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tricks with laravel timestamps

Tricks with Laravel Timestamps

Learn some timestamp tricks in Laravel

Laravel developed by Taylor Otwell, is a powerful MVC PHP framework. It is designed for developers who require a smart and simple toolkit to build full-featured web apps. A user can do many interesting things with laravel timestamp. Want to learn some timestamp tricks in Laravel. Let’s begin:

(1) Disable Timestamps

If your DB table does not comprise timestamp fields created _at and updated _at, you can stipulate that Eloquent model wouldn’t use them, with $timestamps = false property.
disable timestamps

(2) Change Timestamp Column Name

Even if you are working with a non-Laravel database and your timestamp columns are named differently? Maybe, you have create _time and update _time. Also, you can specify them in the model, too:

(3) Customize Your Timestamp Format

If you are willing to modify the format of your timestamps, then set the $date Format property on your model. This property determines how date attributes are stored in the database, as well as their format when the model is consecutive to an array or JSON.

(4) Many-to-Many: Pivot Table with Timestamps

Pivot table is small exception for timestamps, like table role _user between users and roles tables. In the model, you would outline relationship like this:
And then, when you wish to add a role to a user, you can do something like this:
By default, those pivot tables do not contain timestamps. And Laravel does not try to fill in created _at/updated _at in this situation. You can save the timestamps automatically all you need to do is to add them into migration file, and then define relationship using ->withTimestamps();

(5) Order by Timestamp with latest () and oldest ()

If you wish to order data by timestamps there are two “shortcuts”. Instead of:
You can do it faster:
By default, latest () will order by created_at. There is a contrary method oldest () which would order by created_at ascending.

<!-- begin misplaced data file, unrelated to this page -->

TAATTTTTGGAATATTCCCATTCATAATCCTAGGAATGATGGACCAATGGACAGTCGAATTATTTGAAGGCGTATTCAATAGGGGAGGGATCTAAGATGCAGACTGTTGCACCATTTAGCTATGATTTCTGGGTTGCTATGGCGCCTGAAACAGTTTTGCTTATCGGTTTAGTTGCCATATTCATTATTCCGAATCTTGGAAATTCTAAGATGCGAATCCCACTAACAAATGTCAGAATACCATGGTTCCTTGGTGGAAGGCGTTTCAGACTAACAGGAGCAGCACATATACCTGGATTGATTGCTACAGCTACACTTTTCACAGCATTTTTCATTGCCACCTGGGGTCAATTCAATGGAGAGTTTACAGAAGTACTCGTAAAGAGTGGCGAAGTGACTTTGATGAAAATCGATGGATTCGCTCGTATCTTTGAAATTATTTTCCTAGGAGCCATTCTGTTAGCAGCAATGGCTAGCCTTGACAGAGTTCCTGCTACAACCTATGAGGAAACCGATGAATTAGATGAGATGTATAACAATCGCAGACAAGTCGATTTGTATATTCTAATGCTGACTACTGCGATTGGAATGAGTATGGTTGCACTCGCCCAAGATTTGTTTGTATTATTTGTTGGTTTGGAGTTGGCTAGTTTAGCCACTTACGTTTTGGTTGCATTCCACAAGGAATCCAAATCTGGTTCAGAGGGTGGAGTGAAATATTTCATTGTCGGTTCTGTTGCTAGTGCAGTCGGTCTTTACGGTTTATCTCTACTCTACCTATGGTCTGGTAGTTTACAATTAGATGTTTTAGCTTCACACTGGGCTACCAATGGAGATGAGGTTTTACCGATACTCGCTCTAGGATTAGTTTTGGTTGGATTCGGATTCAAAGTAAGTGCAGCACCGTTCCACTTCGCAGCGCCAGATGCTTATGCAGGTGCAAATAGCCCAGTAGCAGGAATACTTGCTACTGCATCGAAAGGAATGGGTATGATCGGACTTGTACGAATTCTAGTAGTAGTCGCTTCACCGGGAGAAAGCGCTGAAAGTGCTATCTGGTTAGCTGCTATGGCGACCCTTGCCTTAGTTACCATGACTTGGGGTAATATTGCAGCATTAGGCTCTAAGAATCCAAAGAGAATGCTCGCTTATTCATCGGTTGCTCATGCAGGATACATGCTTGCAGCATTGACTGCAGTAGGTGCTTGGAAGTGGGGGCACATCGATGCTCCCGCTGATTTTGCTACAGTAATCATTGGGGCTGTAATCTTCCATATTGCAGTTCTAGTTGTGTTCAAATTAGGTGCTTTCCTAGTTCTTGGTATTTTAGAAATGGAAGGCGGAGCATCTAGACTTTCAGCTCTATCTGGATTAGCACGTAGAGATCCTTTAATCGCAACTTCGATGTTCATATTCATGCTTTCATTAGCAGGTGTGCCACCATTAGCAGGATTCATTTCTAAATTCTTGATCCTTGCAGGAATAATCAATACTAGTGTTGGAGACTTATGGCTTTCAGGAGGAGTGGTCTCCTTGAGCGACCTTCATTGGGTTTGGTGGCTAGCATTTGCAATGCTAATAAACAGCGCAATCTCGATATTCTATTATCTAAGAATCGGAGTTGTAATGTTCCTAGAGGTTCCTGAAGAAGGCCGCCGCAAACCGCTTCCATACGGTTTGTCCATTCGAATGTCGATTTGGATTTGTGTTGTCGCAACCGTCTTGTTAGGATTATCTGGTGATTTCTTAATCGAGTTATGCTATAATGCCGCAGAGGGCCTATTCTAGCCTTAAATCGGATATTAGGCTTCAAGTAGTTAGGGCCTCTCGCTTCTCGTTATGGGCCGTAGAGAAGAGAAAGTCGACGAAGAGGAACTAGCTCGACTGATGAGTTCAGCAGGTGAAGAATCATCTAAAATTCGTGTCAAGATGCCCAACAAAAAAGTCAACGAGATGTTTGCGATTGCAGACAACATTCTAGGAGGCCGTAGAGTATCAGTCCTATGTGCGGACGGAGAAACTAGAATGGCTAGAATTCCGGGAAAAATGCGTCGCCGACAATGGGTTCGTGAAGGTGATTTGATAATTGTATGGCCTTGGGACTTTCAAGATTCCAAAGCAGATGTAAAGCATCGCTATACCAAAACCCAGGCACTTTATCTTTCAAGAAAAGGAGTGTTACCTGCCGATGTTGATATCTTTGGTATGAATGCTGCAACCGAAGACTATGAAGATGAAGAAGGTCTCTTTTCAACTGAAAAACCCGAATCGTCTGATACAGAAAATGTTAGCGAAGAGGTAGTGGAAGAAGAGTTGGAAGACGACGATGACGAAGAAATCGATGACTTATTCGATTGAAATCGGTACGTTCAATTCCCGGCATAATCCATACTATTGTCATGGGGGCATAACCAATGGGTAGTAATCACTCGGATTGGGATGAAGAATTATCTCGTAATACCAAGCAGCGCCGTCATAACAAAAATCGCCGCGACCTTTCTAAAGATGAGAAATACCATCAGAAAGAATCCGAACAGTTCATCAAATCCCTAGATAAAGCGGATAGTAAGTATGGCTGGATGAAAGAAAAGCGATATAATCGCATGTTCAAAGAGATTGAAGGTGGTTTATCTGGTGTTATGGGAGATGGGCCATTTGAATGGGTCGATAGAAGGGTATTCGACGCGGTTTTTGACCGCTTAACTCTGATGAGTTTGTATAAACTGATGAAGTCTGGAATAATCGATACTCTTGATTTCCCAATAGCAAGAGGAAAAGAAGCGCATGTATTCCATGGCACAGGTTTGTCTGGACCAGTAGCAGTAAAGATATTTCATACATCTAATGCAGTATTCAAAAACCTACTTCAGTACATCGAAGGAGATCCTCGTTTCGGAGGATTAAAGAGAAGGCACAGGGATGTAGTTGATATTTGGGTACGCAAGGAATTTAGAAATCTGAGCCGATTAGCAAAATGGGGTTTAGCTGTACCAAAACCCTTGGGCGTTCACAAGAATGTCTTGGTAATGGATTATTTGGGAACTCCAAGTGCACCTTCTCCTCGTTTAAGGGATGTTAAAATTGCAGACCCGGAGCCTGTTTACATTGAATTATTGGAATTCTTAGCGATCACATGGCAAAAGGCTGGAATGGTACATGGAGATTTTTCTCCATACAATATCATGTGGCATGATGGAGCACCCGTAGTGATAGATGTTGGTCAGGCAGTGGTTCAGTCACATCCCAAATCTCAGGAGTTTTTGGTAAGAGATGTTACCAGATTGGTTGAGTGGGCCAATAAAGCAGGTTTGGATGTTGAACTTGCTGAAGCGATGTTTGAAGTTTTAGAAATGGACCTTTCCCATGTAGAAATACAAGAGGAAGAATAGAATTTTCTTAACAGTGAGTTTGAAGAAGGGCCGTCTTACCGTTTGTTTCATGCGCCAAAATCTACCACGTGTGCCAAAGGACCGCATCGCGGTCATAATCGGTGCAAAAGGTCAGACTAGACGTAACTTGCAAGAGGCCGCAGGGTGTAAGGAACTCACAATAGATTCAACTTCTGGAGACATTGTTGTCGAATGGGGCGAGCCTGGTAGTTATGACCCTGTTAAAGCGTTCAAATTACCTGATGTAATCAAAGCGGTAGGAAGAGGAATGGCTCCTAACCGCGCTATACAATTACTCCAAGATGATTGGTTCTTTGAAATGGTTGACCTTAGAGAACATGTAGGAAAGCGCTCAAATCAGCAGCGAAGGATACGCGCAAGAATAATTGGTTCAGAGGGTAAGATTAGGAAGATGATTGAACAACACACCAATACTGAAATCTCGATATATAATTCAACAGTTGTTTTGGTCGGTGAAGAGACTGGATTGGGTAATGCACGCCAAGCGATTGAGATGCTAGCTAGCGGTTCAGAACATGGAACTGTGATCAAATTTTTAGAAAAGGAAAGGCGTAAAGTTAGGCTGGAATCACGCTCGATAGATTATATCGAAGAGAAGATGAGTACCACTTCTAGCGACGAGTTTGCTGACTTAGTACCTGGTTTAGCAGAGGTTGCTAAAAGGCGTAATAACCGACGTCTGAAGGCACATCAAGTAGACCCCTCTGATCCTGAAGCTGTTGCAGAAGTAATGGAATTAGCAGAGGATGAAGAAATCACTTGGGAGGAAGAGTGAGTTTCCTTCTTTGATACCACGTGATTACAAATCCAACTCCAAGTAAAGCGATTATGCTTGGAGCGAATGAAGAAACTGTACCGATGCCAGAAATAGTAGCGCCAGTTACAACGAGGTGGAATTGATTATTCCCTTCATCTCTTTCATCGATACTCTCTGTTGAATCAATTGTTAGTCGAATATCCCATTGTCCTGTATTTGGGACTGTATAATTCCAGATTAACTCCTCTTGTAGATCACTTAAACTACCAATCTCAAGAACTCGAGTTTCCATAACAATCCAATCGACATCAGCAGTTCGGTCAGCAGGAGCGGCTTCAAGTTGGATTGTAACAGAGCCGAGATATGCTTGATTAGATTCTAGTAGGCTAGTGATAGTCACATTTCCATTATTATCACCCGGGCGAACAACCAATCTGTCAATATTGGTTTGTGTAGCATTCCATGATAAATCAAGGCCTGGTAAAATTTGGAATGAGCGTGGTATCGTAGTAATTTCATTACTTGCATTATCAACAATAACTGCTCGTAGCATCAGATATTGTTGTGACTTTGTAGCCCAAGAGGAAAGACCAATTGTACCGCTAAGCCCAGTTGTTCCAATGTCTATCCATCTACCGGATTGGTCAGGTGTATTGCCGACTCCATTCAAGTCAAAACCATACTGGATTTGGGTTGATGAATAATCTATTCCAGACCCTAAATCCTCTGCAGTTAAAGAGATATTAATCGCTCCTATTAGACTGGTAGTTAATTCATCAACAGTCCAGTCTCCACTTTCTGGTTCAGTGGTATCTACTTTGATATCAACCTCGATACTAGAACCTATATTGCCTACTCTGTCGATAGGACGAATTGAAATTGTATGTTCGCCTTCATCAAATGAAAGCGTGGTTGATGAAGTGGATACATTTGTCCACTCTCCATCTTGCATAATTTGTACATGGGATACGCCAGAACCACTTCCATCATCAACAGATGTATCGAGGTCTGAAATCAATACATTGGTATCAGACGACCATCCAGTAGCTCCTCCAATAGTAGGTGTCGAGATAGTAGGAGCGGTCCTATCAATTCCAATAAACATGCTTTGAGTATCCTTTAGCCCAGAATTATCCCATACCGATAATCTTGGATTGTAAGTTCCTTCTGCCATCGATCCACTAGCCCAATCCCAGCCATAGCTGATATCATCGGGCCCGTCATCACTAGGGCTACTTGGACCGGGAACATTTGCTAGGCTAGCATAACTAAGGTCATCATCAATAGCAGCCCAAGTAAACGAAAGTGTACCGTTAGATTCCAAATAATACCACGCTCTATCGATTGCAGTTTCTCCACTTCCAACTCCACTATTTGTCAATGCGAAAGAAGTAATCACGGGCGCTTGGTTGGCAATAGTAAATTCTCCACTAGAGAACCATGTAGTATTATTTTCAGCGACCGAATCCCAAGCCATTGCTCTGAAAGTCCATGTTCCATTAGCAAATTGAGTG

Also, you can mention another column to order by. For e.g., if you want to use updated_at, you can do this:

(6) Update without touching updated _at Column

Generally, the update eloquent method automatically updates current timestamps. One can easily stop updating timestamps during updating data like this:

(7) Touch and Parent Touch

Contradictory of the last e.g. – maybe you wish to set new value to ONLY updated_at column, without changing others. So, instead of:
You can also choose to use a shorter method:
Let’s now consider a different case – sometimes you want to not only set updated _at of current eloquent model, but also its parent record by relationship. Say for e.g., if some comment was updated, then you want to consider that post record should have new revised _at, too. Then, you need to define “parent touches” models in the eloquent model:

(8) Timestamp Fields are Carbon Automatically

By default, both created_at and updated_at are casts as $dates of Eloquent model, so you can perform Carbon operations on them, without converting to Carbon instance. For example:
So, that’s it these are some of the important tips. Hope you like the content. Share your comments and feedback on the above post.